By Crystal Lynn, Gary Crusader
Parallel to the history of African Americans in this country, it is by no surprise that the success of a minority business can have more challenges than their white business counterparts. The access to certain resources, the restrictions and roadblocks faced, or the lack of valuable generational knowledge lost over time, the list of reasons can go on and on.
But at some point, the focus cannot be on what has happened but what could happen and what we want to happen. As Gary’s very own Michael Jackson sang, “starting with the man in the mirror,” it starts with us wanting to change our ways: the way we do business, the way we support local small minority businesses and the standards we set and expect.
So how do we change our mentality? What is the blueprint for a successful minority business? Where do we start? An exuberating energy comes from Vibrations, a juice bar and health shop on Lake Street in the Miller section of Gary. From the ambience, to the sound of the owner’s laugh, the great chemistry and zeal is the type of business concept you want to duplicate. The owner of Vibrations, Rebecca Raspberry, is the beacon of success that all local minority businesses should model.
The idea of the juice bar was not something she came up with one day, but a lifestyle she grew up learning and adapting. Her father, Marque Raspberry, owned the first health store in Hyde Park, “House of Gandhi,” from 1971-1984 and was well beyond his years with his business concept.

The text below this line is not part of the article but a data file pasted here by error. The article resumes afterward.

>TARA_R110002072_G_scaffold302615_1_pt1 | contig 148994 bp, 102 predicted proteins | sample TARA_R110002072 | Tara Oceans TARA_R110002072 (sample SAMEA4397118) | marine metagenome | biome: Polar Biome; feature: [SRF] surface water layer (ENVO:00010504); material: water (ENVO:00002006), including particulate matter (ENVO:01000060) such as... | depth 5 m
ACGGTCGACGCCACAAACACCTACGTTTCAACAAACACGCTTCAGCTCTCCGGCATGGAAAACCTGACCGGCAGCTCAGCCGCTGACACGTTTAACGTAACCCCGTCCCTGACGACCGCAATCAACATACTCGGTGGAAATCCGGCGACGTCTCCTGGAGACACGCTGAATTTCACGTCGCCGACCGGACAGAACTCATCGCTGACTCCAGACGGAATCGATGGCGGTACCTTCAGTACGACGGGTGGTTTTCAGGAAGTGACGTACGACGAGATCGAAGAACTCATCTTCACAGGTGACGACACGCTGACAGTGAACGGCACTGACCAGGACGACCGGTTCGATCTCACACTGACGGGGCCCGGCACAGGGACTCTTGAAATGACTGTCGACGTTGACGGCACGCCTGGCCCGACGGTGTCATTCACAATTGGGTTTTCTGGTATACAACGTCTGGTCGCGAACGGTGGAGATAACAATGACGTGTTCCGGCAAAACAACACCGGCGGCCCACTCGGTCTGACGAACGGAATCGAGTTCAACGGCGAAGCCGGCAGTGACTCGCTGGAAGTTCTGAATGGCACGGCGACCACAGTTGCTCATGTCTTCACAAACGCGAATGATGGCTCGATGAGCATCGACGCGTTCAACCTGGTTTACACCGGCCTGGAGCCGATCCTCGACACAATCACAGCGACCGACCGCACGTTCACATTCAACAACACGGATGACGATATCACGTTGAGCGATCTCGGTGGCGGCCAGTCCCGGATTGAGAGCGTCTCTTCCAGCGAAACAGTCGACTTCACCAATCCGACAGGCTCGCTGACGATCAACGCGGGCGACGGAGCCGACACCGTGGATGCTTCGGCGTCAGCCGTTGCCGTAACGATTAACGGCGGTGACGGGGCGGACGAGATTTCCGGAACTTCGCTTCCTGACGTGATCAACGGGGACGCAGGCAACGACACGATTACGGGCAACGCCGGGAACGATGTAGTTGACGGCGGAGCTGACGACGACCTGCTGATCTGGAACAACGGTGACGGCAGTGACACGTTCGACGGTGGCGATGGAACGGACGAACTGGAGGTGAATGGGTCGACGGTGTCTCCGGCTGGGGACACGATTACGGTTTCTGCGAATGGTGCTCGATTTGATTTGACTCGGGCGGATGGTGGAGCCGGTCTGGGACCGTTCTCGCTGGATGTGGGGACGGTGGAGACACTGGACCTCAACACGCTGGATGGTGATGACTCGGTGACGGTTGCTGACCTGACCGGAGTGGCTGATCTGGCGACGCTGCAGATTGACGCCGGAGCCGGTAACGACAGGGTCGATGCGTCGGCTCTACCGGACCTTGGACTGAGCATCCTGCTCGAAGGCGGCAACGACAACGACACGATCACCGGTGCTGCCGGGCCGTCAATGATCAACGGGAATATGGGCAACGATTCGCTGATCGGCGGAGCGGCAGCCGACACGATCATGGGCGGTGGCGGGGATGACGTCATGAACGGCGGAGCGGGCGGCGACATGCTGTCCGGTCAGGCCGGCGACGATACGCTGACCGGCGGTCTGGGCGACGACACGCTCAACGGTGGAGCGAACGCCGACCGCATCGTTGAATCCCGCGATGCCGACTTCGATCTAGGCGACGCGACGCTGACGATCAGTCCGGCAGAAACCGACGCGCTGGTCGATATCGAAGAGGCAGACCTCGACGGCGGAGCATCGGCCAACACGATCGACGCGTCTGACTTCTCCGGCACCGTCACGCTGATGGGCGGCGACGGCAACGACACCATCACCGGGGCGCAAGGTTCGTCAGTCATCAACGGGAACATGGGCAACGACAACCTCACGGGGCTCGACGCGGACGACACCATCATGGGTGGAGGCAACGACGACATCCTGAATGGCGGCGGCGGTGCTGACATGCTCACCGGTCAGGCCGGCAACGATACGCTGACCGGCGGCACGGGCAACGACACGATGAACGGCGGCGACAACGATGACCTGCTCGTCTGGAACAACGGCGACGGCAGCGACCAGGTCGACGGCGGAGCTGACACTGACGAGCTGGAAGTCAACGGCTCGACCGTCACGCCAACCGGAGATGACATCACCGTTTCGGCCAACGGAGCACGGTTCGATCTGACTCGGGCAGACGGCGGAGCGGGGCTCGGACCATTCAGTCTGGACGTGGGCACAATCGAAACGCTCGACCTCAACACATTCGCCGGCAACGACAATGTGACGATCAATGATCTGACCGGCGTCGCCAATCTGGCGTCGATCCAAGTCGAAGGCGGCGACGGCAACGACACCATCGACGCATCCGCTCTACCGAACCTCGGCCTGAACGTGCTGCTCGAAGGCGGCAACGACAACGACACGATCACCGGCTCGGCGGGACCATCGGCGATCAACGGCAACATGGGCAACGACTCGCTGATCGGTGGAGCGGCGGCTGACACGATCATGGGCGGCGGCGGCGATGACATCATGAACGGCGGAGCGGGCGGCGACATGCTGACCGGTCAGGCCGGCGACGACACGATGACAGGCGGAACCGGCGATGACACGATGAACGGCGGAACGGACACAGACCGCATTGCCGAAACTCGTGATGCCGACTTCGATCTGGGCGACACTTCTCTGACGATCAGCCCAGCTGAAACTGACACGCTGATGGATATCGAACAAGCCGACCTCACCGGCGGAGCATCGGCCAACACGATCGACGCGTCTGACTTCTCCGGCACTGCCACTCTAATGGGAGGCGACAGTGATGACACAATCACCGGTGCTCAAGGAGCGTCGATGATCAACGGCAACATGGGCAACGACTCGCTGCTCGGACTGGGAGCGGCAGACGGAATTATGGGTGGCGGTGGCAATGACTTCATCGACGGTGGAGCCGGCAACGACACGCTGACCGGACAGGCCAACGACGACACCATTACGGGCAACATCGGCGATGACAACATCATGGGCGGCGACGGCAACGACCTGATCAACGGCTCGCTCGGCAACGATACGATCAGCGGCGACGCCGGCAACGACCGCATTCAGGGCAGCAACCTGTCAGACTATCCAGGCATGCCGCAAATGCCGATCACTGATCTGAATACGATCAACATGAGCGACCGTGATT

Today the health craze has shifted the way consumers buy. Fortunately, it is not only a current popular demand but a message for something deeper—- how to change the climate of a community.
House of Gandhi was not the first successful business her father owned. Previously owning liquor and grocery stores, he became conscious of the power his business brought to his community in Hyde Park.
The principles and knowledge passed on to Raspberry are the same values she has passed on to her sons, “You need to be that much better” and not “make excuses.”
Raspberry experienced both ends of the business spectrum. Leaving corporate America after 14 years, she was what is now called a triple threat: an African American, woman, over 40 sitting in a room with majority white men. When asked how she approached the issues she faced in corporate America and then as a minority business owner she replied the challenges were “not a struggle, but an exercise.”
Vibrations just celebrated its One Year Anniversary in December 2016, and continues to thrive.
How do aspiring business owners adopt the mindset of Raspberry? By paying attention to what has contributed to her success. When asked what’s the most important aspect, Raspberry gives all credit to her customers. With a very open approach to management, Raspberry has carefully observed the vibes and feedback of the people who’ve supported her throughout the year.
Secondly, it has been her product selection which is again based on what her customers demand. Originally the direction of Vibrations was to be a juice bar while expanding on the health store, but the initial demand for healthy groceries has not been as strong. Instead of pushing products that she personally enjoys, she increased the products that bring the highest profits. Vibrations still carries several health items outside of the juice bar and smoothies including teas, organic snacks, and even local honey.
Lastly Raspberry feels the success of her business is because of her flexibility. Raspberry is great about giving suggestions and making creations on the spot. Having sinus issues? She has a natural cure. Needing energy before a workout? She has the perfect health mix.
Raspberry has done well to continue the legacy of her father as well as demonstrating the passion businesses should have—living by the motto of Gandhi, “You must be the change you wish to see in the world.”